GOP at it again

Republican leaders seek to hold Va. governor in contempt for restoring voting rights of 13,000 former felons last week

Jeremy M. Lazarus | 9/2/2016, 2:34 p.m.
Gov. Terry McAuliffe once again is under attack from Republican leaders in the General Assembly who are determined to halt ...

Gov. Terry McAuliffe once again is under attack from Republican leaders in the General Assembly who are determined to halt his efforts to restore the voting and political rights of hundreds of thousands of felons who have served their time.

In a new filing Wednesday, GOP leaders asked the Virginia Supreme Court to hold the Democratic governor in contempt for restoring the political rights of 13,000 felons last week and for trying to do so in coming months for more than 200,000 others who have completed their sentences.

No date has been set for a hearing, but a win for the GOP could strip those felons of their ability to participate in the Nov. 8 elections for president, Congress and local offices.

According to House Speaker William J. Howell, R-Fredericksburg, and Senate Majority Leader Thomas K. Norment, R-James City County, the governor’s fresh attempt to restore voting rights demonstrates he is failing to abide by the high court’s July 22 ruling.

In that 4-3 decision, the court found the governor violated the Virginia Constitution when he began issuing blanket orders in the spring that automatically restored the political rights of 206,000 felons. The court held that rights restoration should be done on a case-by-case basis as the state’s chief executive has long been authorized to do.

“The practical effect of Gov. McAuliffe’s Aug. 22 decision to issue individual restoration orders effectively suspends Virginia’s general constitutional prohibition against felon voting,” according to the GOP filing.

The filing has infuriated Gov. McAuliffe, who believes that he and his administration are on sound legal ground in his latest effort to restore rights.

The new attack shows that the “Republicans’ sole motivation is to deny Virginians the right to vote,” Gov. McAuliffe stated.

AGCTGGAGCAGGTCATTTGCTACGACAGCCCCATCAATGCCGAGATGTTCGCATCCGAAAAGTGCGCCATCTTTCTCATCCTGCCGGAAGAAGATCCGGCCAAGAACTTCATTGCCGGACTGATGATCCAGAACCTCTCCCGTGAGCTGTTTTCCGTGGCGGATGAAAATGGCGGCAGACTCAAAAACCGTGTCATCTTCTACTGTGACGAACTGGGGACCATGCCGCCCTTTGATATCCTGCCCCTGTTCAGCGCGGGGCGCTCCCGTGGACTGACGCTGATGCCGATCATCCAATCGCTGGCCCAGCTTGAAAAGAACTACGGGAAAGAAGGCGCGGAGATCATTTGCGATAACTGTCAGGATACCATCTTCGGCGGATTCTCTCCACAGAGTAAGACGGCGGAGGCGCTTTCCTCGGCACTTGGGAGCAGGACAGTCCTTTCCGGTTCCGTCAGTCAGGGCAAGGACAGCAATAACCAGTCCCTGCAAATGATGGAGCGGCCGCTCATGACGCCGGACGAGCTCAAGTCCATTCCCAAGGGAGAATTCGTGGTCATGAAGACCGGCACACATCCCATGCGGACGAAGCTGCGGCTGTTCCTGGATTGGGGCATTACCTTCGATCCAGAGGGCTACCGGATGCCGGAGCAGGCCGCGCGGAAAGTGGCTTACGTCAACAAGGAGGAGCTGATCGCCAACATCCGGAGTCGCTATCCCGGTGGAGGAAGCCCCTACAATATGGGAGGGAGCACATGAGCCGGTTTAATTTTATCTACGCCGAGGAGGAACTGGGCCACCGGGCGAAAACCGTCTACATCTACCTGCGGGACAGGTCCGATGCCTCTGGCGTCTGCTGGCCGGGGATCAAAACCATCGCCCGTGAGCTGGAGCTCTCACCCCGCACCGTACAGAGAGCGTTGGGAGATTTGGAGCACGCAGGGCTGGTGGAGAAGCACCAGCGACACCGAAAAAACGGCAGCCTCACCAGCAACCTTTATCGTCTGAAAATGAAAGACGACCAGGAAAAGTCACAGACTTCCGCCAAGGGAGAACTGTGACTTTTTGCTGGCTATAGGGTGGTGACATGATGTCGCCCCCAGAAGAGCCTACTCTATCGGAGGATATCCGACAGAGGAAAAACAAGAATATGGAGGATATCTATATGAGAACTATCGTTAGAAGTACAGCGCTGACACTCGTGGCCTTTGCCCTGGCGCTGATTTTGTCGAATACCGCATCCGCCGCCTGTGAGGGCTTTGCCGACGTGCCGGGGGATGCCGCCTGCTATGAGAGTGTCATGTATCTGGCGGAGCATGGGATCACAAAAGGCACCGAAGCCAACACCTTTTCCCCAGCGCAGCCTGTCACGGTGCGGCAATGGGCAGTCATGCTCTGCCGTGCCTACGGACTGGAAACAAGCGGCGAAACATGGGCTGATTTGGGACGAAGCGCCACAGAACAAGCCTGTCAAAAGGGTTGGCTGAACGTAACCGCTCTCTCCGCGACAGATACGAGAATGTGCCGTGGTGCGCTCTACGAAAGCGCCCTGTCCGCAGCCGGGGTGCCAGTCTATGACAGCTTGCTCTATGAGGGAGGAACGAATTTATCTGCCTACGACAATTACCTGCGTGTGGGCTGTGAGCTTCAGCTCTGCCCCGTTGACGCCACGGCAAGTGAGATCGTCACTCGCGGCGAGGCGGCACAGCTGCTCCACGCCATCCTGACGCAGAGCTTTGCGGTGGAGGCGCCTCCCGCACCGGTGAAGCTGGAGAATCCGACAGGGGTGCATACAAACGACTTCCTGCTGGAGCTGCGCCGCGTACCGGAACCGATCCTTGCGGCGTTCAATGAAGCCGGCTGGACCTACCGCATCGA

He said the GOP leadership is seeking to use “the judiciary to intimidate and disenfranchise people who are living in our communities and paying taxes. (The GOP) is more concerned with the impact new voters will have on Donald Trump’s (presidential) campaign than they are with the dignity of the people whom they continue to draw through the mud with their political lawsuits and ugly attacks.”

He said after the Virginia Supreme Court’s ruling, “my team fully complied with the court’s order and established a process that is fully consistent with the ruling as well as the precedent of past governors.”

Under the new approach, the administration first is checking records and then issuing individual restoration orders to felons who have completed their sentences or any parole or probation. When someone’s rights are restored, he or she can again have the right to vote, run for office, serve on a jury and act as a notary public.

In a vigorous response, Gov. McAuliffe stated, “We will oppose this latest partisan action vigorously and overcome any and every obstacle Republicans may erect.”

Others also are offended by the GOP’s action.

Susan Swecker, chairwoman of the Democratic Party of Virginia, stated, “We thought it would be impossible for Republicans to sink to a new low in their efforts to make it harder for certain Virginians to vote.

“We were wrong,” she continued. “Republicans remain hell-bent on their singular mission to preserve archaic barriers to the polls.

“Virginia Republicans should be ashamed of themselves for playing politics with the right to participate in democracy. They are the party of bending the state Constitution to suppress voters.”